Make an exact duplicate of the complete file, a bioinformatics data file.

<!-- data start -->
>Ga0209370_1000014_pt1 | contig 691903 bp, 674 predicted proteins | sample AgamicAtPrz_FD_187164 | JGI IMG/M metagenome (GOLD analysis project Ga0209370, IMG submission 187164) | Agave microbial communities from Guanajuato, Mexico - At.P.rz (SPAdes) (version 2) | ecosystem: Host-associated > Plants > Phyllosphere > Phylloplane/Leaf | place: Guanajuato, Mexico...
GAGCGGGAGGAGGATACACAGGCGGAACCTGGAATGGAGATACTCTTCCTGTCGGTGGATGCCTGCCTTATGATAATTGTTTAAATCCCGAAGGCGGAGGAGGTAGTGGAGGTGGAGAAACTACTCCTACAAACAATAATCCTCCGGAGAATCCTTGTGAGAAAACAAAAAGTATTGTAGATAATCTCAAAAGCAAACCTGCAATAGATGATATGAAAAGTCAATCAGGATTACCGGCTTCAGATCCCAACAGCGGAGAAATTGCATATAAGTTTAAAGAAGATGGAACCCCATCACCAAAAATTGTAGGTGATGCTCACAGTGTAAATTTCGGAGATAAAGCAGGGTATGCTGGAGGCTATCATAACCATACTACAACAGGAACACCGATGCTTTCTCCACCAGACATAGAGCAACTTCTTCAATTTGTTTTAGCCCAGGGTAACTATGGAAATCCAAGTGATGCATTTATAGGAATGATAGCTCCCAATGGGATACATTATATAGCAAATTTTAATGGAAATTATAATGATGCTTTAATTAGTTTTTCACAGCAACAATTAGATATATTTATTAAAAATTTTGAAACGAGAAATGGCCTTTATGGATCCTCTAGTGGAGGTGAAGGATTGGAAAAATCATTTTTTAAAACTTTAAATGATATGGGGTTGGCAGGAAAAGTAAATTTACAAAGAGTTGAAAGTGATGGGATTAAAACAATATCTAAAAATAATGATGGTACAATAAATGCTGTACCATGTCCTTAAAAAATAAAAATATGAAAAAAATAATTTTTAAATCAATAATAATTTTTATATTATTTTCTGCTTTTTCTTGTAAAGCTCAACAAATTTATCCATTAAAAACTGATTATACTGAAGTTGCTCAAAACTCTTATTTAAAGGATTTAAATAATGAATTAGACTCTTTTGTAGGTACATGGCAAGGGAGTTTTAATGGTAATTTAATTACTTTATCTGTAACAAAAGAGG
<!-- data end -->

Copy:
>Ga0209370_1000014_pt1 | contig 691903 bp, 674 predicted proteins | sample AgamicAtPrz_FD_187164 | JGI IMG/M metagenome (GOLD analysis project Ga0209370, IMG submission 187164) | Agave microbial communities from Guanajuato, Mexico - At.P.rz (SPAdes) (version 2) | ecosystem: Host-associated > Plants > Phyllosphere > Phylloplane/Leaf | place: Guanajuato, Mexico...
GAGCGGGAGGAGGATACACAGGCGGAACCTGGAATGGAGATACTCTTCCTGTCGGTGGATGCCTGCCTTATGATAATTGTTTAAATCCCGAAGGCGGAGGAGGTAGTGGAGGTGGAGAAACTACTCCTACAAACAATAATCCTCCGGAGAATCCTTGTGAGAAAACAAAAAGTATTGTAGATAATCTCAAAAGCAAACCTGCAATAGATGATATGAAAAGTCAATCAGGATTACCGGCTTCAGATCCCAACAGCGGAGAAATTGCATATAAGTTTAAAGAAGATGGAACCCCATCACCAAAAATTGTAGGTGATGCTCACAGTGTAAATTTCGGAGATAAAGCAGGGTATGCTGGAGGCTATCATAACCATACTACAACAGGAACACCGATGCTTTCTCCACCAGACATAGAGCAACTTCTTCAATTTGTTTTAGCCCAGGGTAACTATGGAAATCCAAGTGATGCATTTATAGGAATGATAGCTCCCAATGGGATACATTATATAGCAAATTTTAATGGAAATTATAATGATGCTTTAATTAGTTTTTCACAGCAACAATTAGATATATTTATTAAAAATTTTGAAACGAGAAATGGCCTTTATGGATCCTCTAGTGGAGGTGAAGGATTGGAAAAATCATTTTTTAAAACTTTAAATGATATGGGGTTGGCAGGAAAAGTAAATTTACAAAGAGTTGAAAGTGATGGGATTAAAACAATATCTAAAAATAATGATGGTACAATAAATGCTGTACCATGTCCTTAAAAAATAAAAATATGAAAAAAATAATTTTTAAATCAATAATAATTTTTATATTATTTTCTGCTTTTTCTTGTAAAGCTCAACAAATTTATCCATTAAAAACTGATTATACTGAAGTTGCTCAAAACTCTTATTTAAAGGATTTAAATAATGAATTAGACTCTTTTGTAGGTACATGGCAAGGGAGTTTTAATGGTAATTTAATTACTTTATCTGTAACAAAAGAGG